The BJP, too, is going through a similar phase in which it is perceived as a Hindu party, while the Muslim League is now replaced by the SP and BSP. While the SP may survive the election results, the BSP will be almost dead as a party. BJP's sweeping victory will force the dominant Muslim mind to rethink its preconceived ideas and notions.
In Gujarat and Assam, some Muslims did vote for the BJP. Shia Muslims already vote for the BJP, while Sunni Muslims continue to engage in minority politics. During the era of Atal Bihari Vajpayee, Muslims did connect with the BJP, but this political connect was lost subsequently and Muslims fell back into their cocoon. In Bihar elections, Muslim women prayed for Nitish Kumar to win because they were fed baseless rumours that Modi will demolish the mosques.
In the UP elections, some Muslims did vote for the BJP, but their numbers are insignificant and they do not say it publicly because they will be shamed in their community. Among Muslims, the Shia Muslims do not project themselves as a victim or as a minority. For half a century or more, the Sunni Muslims have viewed the successive governments as enemies and haven't learnt to live as a minority. While Muslims know that the so-called secular parties are using them, their leaders still do not realise the harmful effect of this 'counterfeit' secularism in India.
Secularism exists only in books. In India, the practice of secularism essentially means only one thing: Muslim communalism, as practised both by Muslim as well as by the so-called secular Hindu parties. This form of counterfeit secularism is dividing India's society and its people into caste and religious categories. Much like liberalism has become an abuse in the US, secularism in India is harming Indian Muslims because it does not stand for the authentic meaning of secularism.
A bulk of Muslims is still influenced by Islamic clerics, though a class of newly educated Muslim youths is constantly trying to think of its place in the Indian polity. However, the Muslim youth too remains caught up in the historical legacy of Muslim separatism.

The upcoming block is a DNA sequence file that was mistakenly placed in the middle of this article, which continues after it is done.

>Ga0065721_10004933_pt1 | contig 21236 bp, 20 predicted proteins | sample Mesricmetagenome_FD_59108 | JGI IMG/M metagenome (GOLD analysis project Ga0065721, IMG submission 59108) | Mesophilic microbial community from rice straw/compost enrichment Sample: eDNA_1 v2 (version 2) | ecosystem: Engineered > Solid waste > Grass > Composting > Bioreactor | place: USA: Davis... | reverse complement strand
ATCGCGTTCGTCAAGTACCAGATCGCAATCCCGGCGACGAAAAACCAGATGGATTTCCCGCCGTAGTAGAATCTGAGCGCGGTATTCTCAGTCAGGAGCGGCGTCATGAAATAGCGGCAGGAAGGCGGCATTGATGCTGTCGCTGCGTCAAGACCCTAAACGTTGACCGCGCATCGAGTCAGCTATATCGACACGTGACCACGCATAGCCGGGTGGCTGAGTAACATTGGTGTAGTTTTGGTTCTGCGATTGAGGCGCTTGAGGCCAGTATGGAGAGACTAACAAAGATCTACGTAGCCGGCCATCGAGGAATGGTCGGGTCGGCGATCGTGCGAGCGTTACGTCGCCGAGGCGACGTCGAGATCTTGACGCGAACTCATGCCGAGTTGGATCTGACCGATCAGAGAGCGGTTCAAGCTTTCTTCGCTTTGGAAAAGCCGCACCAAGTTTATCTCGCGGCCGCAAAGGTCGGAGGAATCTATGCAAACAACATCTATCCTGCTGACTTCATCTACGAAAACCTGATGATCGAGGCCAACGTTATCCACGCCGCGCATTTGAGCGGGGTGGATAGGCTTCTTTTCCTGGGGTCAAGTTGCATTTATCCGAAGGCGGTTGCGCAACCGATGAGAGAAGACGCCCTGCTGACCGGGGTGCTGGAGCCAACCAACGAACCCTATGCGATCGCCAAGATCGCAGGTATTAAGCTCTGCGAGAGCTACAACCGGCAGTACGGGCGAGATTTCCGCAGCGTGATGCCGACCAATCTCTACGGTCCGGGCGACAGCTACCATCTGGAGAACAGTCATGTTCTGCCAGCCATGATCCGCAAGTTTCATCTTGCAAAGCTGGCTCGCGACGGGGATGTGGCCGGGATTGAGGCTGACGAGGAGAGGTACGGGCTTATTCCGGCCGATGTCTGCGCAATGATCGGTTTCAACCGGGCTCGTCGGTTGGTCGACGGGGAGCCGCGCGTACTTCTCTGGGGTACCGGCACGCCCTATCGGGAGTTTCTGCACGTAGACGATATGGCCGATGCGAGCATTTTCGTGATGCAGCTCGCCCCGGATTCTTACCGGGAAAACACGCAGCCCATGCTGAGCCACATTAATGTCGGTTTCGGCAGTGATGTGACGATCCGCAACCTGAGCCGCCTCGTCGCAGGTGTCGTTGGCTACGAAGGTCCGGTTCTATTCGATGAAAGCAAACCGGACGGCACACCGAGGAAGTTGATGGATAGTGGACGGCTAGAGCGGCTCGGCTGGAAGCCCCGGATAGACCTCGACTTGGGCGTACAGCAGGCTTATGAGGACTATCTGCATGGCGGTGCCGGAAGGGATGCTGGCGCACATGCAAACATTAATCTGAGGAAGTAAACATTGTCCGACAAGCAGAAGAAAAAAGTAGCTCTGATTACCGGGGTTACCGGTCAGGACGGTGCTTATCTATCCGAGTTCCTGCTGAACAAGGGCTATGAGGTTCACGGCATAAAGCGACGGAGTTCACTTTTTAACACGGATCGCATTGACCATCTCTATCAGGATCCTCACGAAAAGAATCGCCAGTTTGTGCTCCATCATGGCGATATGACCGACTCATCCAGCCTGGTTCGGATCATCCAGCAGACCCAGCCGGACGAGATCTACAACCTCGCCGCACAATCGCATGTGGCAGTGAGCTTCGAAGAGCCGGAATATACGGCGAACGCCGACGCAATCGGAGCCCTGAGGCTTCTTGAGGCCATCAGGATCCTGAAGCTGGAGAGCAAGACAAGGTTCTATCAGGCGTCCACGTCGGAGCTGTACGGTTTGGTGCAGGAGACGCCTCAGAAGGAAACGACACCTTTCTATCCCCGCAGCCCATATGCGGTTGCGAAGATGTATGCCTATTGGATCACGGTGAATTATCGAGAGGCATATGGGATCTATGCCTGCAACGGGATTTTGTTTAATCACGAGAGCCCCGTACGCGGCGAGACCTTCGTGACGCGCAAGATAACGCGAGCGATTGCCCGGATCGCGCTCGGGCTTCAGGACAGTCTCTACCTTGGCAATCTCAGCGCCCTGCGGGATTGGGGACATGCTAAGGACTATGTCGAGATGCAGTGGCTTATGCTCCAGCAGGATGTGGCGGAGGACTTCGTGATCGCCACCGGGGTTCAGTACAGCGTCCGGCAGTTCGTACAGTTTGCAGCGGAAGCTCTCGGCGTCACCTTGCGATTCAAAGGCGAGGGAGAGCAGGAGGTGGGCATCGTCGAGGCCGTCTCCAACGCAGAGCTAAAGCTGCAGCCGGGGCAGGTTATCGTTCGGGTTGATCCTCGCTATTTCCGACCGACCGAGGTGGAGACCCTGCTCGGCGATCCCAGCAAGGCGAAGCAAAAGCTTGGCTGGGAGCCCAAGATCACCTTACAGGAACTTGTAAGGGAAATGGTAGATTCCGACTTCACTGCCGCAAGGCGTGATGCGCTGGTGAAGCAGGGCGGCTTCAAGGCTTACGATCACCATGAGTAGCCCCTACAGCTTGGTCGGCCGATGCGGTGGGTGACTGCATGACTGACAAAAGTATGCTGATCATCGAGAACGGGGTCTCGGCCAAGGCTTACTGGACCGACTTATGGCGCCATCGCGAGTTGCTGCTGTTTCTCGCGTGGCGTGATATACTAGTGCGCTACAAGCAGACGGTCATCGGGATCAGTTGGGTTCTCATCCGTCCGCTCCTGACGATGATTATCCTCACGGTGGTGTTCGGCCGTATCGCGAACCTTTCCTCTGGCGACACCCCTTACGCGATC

In the 1857 war, Muslims and Hindus fought together against the British. But this unity was lost soon. Sir Syed Ahmad Khan's educational movement began in opposition to Hindus, and Muslims continued this opposition during the freedom struggle. It continued after Independence in the name of quota and riots.
Unless the Muslim leadership abandons this historical legacy of separatism and stops seeing any Indian party or government as an enemy, its betterment cannot follow. Due to the sheer logic of electoral calculations, the BJP was right not to field Muslim candidates in UP because they would have certainly lost. However, as the BJP has now emerged as a pan-India party, it must follow its policy of sabka saath, sabka vikas – by recruiting Muslim leaders, especially women, in its organisational hierarchy at the district levels.
Muslims need to embrace BJP, while the BJP must walk a step towards the Muslims. The Rashtriya Swayamsevak Sangh has done some considered thinking on this issue. Having realised that Muslims cannot be left behind, the RSS has established a Muslim Rashtriya Manch to foster India's cohesion. The BJP too needs to learn from it and begin a journey that conforms to the moderate core of Indian society in which everyone resides together and dreams a vision of India together.
The author, a former BBC journalist, is a contributing editor at Firstpost and executive director of the Open Source Institute, New Delhi. He tweets @tufailelif